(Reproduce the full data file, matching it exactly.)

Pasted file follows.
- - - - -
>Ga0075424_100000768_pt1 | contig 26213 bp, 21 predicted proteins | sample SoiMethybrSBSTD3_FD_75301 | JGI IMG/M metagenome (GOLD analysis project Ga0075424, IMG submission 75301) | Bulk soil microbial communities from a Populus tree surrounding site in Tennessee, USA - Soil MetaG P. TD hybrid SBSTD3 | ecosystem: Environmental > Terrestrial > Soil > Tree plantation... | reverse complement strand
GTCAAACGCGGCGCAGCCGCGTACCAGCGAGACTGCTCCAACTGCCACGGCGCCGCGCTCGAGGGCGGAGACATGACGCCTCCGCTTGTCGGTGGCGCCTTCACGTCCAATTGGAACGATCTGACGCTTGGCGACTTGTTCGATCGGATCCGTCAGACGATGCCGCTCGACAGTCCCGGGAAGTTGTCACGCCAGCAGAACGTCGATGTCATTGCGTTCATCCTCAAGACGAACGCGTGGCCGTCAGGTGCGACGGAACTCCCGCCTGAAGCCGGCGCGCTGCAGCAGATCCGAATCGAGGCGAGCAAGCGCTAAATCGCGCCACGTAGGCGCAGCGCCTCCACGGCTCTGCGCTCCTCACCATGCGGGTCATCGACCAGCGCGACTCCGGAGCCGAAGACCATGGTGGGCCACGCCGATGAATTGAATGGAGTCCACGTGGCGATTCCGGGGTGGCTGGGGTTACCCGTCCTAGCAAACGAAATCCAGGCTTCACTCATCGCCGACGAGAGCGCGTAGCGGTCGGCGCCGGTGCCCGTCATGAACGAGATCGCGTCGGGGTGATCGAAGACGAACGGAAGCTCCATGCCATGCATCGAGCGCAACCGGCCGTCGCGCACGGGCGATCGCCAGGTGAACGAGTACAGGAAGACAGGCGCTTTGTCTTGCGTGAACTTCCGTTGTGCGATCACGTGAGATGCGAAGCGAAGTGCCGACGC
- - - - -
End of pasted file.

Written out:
>Ga0075424_100000768_pt1 | contig 26213 bp, 21 predicted proteins | sample SoiMethybrSBSTD3_FD_75301 | JGI IMG/M metagenome (GOLD analysis project Ga0075424, IMG submission 75301) | Bulk soil microbial communities from a Populus tree surrounding site in Tennessee, USA - Soil MetaG P. TD hybrid SBSTD3 | ecosystem: Environmental > Terrestrial > Soil > Tree plantation... | reverse complement strand
GTCAAACGCGGCGCAGCCGCGTACCAGCGAGACTGCTCCAACTGCCACGGCGCCGCGCTCGAGGGCGGAGACATGACGCCTCCGCTTGTCGGTGGCGCCTTCACGTCCAATTGGAACGATCTGACGCTTGGCGACTTGTTCGATCGGATCCGTCAGACGATGCCGCTCGACAGTCCCGGGAAGTTGTCACGCCAGCAGAACGTCGATGTCATTGCGTTCATCCTCAAGACGAACGCGTGGCCGTCAGGTGCGACGGAACTCCCGCCTGAAGCCGGCGCGCTGCAGCAGATCCGAATCGAGGCGAGCAAGCGCTAAATCGCGCCACGTAGGCGCAGCGCCTCCACGGCTCTGCGCTCCTCACCATGCGGGTCATCGACCAGCGCGACTCCGGAGCCGAAGACCATGGTGGGCCACGCCGATGAATTGAATGGAGTCCACGTGGCGATTCCGGGGTGGCTGGGGTTACCCGTCCTAGCAAACGAAATCCAGGCTTCACTCATCGCCGACGAGAGCGCGTAGCGGTCGGCGCCGGTGCCCGTCATGAACGAGATCGCGTCGGGGTGATCGAAGACGAACGGAAGCTCCATGCCATGCATCGAGCGCAACCGGCCGTCGCGCACGGGCGATCGCCAGGTGAACGAGTACAGGAAGACAGGCGCTTTGTCTTGCGTGAACTTCCGTTGTGCGATCACGTGAGATGCGAAGCGAAGTGCCGACGC